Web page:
Monday, April 20, 2015

Google Perks and Lutheran Schools

As I mentioned in an earlier post on new learning, I have discovered the podcasts from the Commonwealth Club of California and I've found them to be very interesting. The first podcast I listened to was an interview with Laszlo Bock, Senior Vice President of People Operations at Google.

There were many insights that Bock shared about the company. One of the most interesting to me was the rationale behind Google's famous employee perks -- perks such as food, recreation, transportation, etc., all provided at no additional cost to the workers. According to Bock, here are the reasons why the company provides these services:
  1. To build community
  2. To foster innovation
  3. Efficiency -- to make life easy for people
As I reflected on these thoughts, I thought of Lutheran schools, which typically do not provide many perks for their employees. Clearly Google is strategic about their perks, using them to build the organizational culture that they want.

What can Lutheran schools learn from Google? Here are a few thoughts:
  1. How is community built within your school? Are teachers separated in their own classrooms at the start of the school day with little opportunity for interaction with their colleagues or other teaching professions? Is lunch duty or recess duty the only time for them to make connections? Or are there way, no matter how small, that time may be dedicated to teacher sharing and interaction? One of the key reasons for Google's meal perks is so that employees are encouraged to sit and share. In fact, their cafeteria furniture is made up of longer table to support this interaction. How can your Lutheran school support these types of conversations?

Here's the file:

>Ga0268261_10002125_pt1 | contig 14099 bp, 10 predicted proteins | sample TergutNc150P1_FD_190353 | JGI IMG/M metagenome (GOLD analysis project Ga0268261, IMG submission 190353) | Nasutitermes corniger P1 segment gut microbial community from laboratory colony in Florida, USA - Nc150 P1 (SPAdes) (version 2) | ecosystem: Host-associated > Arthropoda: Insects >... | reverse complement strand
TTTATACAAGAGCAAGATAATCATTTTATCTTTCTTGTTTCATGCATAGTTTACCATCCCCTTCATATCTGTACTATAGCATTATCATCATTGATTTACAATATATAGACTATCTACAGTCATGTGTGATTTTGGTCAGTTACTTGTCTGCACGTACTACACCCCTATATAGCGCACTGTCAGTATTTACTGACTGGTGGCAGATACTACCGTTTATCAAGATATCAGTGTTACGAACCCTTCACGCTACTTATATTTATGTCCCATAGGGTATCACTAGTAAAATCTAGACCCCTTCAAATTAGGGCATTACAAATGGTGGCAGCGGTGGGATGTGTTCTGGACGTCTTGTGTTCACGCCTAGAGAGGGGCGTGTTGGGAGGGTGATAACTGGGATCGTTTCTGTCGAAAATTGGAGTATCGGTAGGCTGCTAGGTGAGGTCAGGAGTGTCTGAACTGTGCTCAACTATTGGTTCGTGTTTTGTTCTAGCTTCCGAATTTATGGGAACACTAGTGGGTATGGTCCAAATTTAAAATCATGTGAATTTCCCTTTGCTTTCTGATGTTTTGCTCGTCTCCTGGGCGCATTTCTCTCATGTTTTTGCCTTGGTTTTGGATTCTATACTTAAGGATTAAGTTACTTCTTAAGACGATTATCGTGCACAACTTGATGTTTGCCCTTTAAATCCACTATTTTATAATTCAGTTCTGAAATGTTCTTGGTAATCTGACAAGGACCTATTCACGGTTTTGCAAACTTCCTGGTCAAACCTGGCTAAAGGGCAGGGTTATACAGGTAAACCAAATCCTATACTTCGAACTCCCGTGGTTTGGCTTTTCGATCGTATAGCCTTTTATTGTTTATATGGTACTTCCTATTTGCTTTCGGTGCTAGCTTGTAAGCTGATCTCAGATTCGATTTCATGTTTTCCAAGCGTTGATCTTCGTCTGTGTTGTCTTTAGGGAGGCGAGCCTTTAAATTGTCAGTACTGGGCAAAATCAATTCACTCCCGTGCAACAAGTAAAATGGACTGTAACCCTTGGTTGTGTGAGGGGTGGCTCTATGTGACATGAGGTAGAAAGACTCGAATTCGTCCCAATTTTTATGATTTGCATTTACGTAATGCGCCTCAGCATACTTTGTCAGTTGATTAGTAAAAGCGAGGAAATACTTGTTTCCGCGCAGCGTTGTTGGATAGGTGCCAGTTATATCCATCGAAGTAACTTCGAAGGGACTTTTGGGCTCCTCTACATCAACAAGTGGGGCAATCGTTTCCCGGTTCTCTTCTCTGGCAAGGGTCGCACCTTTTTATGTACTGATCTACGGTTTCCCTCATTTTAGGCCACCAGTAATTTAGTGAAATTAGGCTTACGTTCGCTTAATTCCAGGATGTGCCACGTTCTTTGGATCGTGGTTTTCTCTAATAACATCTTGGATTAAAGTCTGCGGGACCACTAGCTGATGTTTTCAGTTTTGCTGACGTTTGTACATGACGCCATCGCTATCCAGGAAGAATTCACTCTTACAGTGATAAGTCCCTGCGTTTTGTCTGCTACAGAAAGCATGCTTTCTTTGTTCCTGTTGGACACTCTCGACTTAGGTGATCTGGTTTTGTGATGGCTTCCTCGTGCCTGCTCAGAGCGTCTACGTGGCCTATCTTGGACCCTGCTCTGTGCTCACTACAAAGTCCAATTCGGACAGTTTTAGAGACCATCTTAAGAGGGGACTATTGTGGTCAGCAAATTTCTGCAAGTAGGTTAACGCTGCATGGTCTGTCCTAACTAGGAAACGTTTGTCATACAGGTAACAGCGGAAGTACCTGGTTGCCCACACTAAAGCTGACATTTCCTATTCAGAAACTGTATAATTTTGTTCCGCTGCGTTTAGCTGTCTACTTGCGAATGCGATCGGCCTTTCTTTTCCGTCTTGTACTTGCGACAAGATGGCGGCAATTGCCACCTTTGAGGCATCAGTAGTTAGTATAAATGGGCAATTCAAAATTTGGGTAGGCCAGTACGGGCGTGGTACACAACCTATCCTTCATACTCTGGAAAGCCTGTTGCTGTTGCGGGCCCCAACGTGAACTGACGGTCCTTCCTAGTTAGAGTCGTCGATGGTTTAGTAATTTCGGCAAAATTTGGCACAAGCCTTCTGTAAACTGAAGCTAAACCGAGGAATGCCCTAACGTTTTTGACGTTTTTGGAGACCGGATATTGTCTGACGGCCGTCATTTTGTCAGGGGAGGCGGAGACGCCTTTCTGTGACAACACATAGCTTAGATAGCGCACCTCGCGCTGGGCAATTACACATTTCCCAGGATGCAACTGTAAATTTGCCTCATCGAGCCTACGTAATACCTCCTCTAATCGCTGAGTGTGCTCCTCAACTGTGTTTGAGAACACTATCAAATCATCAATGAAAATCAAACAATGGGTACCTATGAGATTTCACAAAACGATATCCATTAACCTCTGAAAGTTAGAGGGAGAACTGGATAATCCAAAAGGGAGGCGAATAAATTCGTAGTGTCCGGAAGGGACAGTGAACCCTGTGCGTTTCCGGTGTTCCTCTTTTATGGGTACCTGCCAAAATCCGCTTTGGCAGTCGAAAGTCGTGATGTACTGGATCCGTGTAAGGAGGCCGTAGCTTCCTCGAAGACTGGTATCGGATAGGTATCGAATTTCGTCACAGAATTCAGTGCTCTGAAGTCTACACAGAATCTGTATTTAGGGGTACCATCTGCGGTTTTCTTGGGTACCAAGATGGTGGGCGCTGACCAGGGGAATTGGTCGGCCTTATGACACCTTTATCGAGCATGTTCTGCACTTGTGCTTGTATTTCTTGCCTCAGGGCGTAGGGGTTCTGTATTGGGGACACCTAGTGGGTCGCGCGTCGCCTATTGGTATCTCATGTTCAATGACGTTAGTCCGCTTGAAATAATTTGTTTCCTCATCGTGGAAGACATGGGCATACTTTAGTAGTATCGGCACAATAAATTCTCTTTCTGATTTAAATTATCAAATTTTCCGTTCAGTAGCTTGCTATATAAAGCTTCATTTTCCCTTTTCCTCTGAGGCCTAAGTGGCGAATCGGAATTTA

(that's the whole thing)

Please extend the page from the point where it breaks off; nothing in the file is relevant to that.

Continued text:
2. The architecture of Google's campus is such that it is difficult to hide away in one's working space. Solitude is available, but one must intentionally access the solitude on their campus. This is because Google values the interactions of its workers, both for innovation as well as personal fulfillment. How does your school foster the creation of new ideas? What opportunities exist for meaningful conversations among teachers? How can the design of spaces (teacher work room, classrooms, etc.) foster innovation?
  3. Teaching is a rewarding, but very challenging, calling. What does your school do to make it as easy as possible for teachers to worry less on the details of life and focus on education? What happens if the child of a teacher is sick? Is time off readily given? Is some sort of babysitting care identified? What if a car needs to go into the shop? Is a loaner available from the school? What if some sort of service is needed at the teacher's home? Can someone be identified to be at the house for the plumber, cable technician, or furnace repairman, so that the teacher does not have to juggle this detail?
While there are many details that do not fit in a comparison between Google and Lutheran schools, the more I learn about Google the more I believe we all can learn from the technology giant and apply the learning in many ways to education.

1 comment:

  1. Bill Busacker9:12 AM

    Interesting that solitude must be sought. Not easy to hide away alone. I like that concept. Too many in education silo themselves in classrooms or offices.